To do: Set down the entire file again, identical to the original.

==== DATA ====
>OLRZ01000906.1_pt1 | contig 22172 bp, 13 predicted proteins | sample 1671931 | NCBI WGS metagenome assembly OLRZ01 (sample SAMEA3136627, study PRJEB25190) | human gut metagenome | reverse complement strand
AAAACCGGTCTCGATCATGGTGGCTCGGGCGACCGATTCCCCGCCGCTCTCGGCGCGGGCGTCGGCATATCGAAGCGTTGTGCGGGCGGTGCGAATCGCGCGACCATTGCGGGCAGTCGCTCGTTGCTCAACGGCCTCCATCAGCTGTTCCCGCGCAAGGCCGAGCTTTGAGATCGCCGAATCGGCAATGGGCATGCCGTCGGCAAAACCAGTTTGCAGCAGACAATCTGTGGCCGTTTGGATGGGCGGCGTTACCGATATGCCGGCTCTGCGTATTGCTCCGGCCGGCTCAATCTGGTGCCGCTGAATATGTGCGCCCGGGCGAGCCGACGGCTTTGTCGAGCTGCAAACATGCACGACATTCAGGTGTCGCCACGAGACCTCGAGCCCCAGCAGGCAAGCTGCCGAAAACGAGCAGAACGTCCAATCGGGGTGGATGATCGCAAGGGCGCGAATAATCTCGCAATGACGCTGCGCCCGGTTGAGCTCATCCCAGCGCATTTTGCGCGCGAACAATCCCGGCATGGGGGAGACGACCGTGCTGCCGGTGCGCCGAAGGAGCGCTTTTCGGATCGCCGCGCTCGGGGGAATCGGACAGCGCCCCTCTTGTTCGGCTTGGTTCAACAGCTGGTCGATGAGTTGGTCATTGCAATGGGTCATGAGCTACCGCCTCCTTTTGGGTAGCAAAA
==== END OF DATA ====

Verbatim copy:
>OLRZ01000906.1_pt1 | contig 22172 bp, 13 predicted proteins | sample 1671931 | NCBI WGS metagenome assembly OLRZ01 (sample SAMEA3136627, study PRJEB25190) | human gut metagenome | reverse complement strand
AAAACCGGTCTCGATCATGGTGGCTCGGGCGACCGATTCCCCGCCGCTCTCGGCGCGGGCGTCGGCATATCGAAGCGTTGTGCGGGCGGTGCGAATCGCGCGACCATTGCGGGCAGTCGCTCGTTGCTCAACGGCCTCCATCAGCTGTTCCCGCGCAAGGCCGAGCTTTGAGATCGCCGAATCGGCAATGGGCATGCCGTCGGCAAAACCAGTTTGCAGCAGACAATCTGTGGCCGTTTGGATGGGCGGCGTTACCGATATGCCGGCTCTGCGTATTGCTCCGGCCGGCTCAATCTGGTGCCGCTGAATATGTGCGCCCGGGCGAGCCGACGGCTTTGTCGAGCTGCAAACATGCACGACATTCAGGTGTCGCCACGAGACCTCGAGCCCCAGCAGGCAAGCTGCCGAAAACGAGCAGAACGTCCAATCGGGGTGGATGATCGCAAGGGCGCGAATAATCTCGCAATGACGCTGCGCCCGGTTGAGCTCATCCCAGCGCATTTTGCGCGCGAACAATCCCGGCATGGGGGAGACGACCGTGCTGCCGGTGCGCCGAAGGAGCGCTTTTCGGATCGCCGCGCTCGGGGGAATCGGACAGCGCCCCTCTTGTTCGGCTTGGTTCAACAGCTGGTCGATGAGTTGGTCATTGCAATGGGTCATGAGCTACCGCCTCCTTTTGGGTAGCAAAA